The paradox of social media

In an era of social media, “You know how you’re always told ‘you are not what you read’. Today, you read what you are,” said Alan Soon, Managing Editor and Head of Audience at Yahoo! Southeast Asia.

Addressing the paradox of social media, he claimed that despite the fact that social media exposes everyone to the mass of information out there, readers tend to narrow only selected news feeds depending on individual’s interests.

“So this is one of the interesting things about social media is that you’ll always find an audience of basically like yourself; you’ll find people of the same opinion, if you look for it, and you’ll spend time reading people’s opinions if they’re more and mighty voice," said Soon.

Soon and Henry Mason, Head of Research & Analysis at, were speaking at the launch of Social Media week this morning at Singapore Management University’s (SMU) School of Accountancy.

Highlighting a worrying trend, he said, “You open the paper and you know what, you’re more likely to read stuff that you’re not likely to click online. But because it’s on a paper, it’s on a broad sheet, it only takes two minutes to scan it to read the headline and the lead paragraph so you have an idea of what it is right? You were more exposed to information and knowledge much more than you are now.”

“So one of the problems that we face in online journalism now is that the serendipity factor is always missing. We only got the sites that we like. We get most of our news form Facebook or Twitter or any one of these social media from people that you like. It becomes unfortunately a very closed way of looking at the world.”

He warned that this will pose one of the news industry’s biggest challenges ahead. “We’re all slaves to discovering news we like,” said Soon. “We have to try to show as many opinions as possible and as quickly, accessible and discoverable.”

Mason, on the other hand, weighed in on the business aspect. “Social media isn’t a marketing media; it’s a genuine communication media.” That said, he clarified that social media “is about the people, not brands”.

But he claimed that firms do not need a social marketing strategy as word of mouth marketing remains the most powerful and effective tool.

Mason cautioned businesses that base their audience solely on social media followers as the business “lives and dies with social media”. Citing Apple as one of the world’s biggest firms, he said that because their product is “relevant” to people, despite the fact that they do not have a Twitter account, the company’s sales remains booming.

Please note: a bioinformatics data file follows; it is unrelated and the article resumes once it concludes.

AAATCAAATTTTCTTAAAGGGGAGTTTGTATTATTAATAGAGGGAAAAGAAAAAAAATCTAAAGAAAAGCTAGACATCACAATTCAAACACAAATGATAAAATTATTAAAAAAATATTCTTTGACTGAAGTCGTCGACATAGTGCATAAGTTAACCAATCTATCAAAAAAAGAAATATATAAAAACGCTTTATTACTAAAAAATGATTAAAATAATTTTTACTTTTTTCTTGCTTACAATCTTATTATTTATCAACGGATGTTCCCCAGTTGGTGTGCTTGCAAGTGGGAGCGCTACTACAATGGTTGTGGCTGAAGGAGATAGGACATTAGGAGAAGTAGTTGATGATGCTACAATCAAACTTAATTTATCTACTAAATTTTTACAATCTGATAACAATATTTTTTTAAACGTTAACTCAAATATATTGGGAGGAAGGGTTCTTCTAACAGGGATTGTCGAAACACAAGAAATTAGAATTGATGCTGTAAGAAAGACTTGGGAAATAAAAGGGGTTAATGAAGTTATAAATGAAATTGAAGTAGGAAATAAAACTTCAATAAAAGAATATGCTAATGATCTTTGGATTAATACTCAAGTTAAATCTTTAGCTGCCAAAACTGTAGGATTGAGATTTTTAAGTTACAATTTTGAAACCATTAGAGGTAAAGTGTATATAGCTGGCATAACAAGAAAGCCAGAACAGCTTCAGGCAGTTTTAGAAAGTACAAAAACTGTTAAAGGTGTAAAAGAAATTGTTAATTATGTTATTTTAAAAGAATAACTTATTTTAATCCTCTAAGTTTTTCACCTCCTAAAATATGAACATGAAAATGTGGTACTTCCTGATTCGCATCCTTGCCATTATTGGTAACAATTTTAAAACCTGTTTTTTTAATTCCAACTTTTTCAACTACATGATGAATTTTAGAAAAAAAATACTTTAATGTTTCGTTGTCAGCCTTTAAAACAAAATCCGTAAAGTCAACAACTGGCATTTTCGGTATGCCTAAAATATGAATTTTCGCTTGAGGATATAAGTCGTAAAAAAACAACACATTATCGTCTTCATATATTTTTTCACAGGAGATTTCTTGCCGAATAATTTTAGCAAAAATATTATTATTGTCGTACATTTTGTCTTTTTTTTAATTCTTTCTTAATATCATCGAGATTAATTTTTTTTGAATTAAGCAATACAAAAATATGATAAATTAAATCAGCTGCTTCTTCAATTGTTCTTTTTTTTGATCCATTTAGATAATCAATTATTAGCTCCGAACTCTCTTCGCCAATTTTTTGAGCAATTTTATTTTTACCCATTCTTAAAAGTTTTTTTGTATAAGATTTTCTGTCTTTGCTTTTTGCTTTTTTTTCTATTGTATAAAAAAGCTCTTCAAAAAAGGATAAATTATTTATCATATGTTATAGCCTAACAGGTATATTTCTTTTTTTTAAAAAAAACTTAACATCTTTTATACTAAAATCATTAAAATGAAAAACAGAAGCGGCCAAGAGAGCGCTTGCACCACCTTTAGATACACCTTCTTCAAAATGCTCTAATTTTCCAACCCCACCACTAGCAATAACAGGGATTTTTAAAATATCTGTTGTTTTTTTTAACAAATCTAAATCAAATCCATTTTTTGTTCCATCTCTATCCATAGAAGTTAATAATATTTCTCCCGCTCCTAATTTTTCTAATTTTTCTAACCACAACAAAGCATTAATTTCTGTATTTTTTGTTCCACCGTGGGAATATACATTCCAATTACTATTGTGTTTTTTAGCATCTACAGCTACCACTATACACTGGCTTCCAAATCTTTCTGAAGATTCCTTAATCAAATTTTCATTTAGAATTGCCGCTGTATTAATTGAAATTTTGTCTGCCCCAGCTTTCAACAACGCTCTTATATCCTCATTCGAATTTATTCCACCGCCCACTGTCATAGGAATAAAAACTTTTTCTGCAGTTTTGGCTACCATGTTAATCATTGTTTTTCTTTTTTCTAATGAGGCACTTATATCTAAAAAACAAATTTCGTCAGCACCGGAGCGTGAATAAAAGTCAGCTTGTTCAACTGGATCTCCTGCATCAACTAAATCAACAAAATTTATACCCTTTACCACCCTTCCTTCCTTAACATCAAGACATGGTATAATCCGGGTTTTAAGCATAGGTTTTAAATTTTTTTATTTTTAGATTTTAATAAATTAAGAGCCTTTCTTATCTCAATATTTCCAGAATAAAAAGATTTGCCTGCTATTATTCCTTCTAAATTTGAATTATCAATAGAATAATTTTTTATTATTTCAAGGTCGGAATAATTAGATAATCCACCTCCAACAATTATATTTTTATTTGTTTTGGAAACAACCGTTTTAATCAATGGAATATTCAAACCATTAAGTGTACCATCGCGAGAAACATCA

Throwing a curveball question, a member in the audience asked both speakers: What can firms that do not have an “amazing product” do in terms of marketing using social media?

“That is it,” he candidly replied, before adding, “That is creative destruction; it’s like someone surviving on steroids because it’s no longer possible to hide behind curtains these days.”

But social media has not only affected the way firms create their marketing strategy, and consumers’ behaviour. It has also changed the role of how the news media operates, said Soon.

News is no longer a “product” with a one-size-fits-all mentality, but a “process” where it is collaboration with readers.

Doing an impromptu experiment with the audience, Soon asked how many found out of pop icon Whitney Houston’s death via Twitter. A substantial number of the audience raised their hands.

“That’s how powerful it is,” said Soon.

In fact, so powerful that governments worldwide are finding a way to intervene and censor information online, even Singapore’s. 

“This is the year of government intervention,” he revealed, but warned that “social media has become so powerful that any government that tries to dabble in it will find it difficult.”

Ironically, due to the array of information available now, he believes people will be looking to hear voices of authority more than ever especially since the old media model as a curator is gone.

Mason believes that filters are becoming increasingly important in filtering information that is eventually fed to consumers. He cites an example of Yahoo!’’s newly introduced social bar. 

But to address the elephant in the room, with this wealth of information in this age, it begs the most important question: Will consumers still pay for content?

To this, Soon remains confident consumers will still pay for three things: (1) Financial information that businesses or individuals can make use of to make money, (2) sports and (3) porn.

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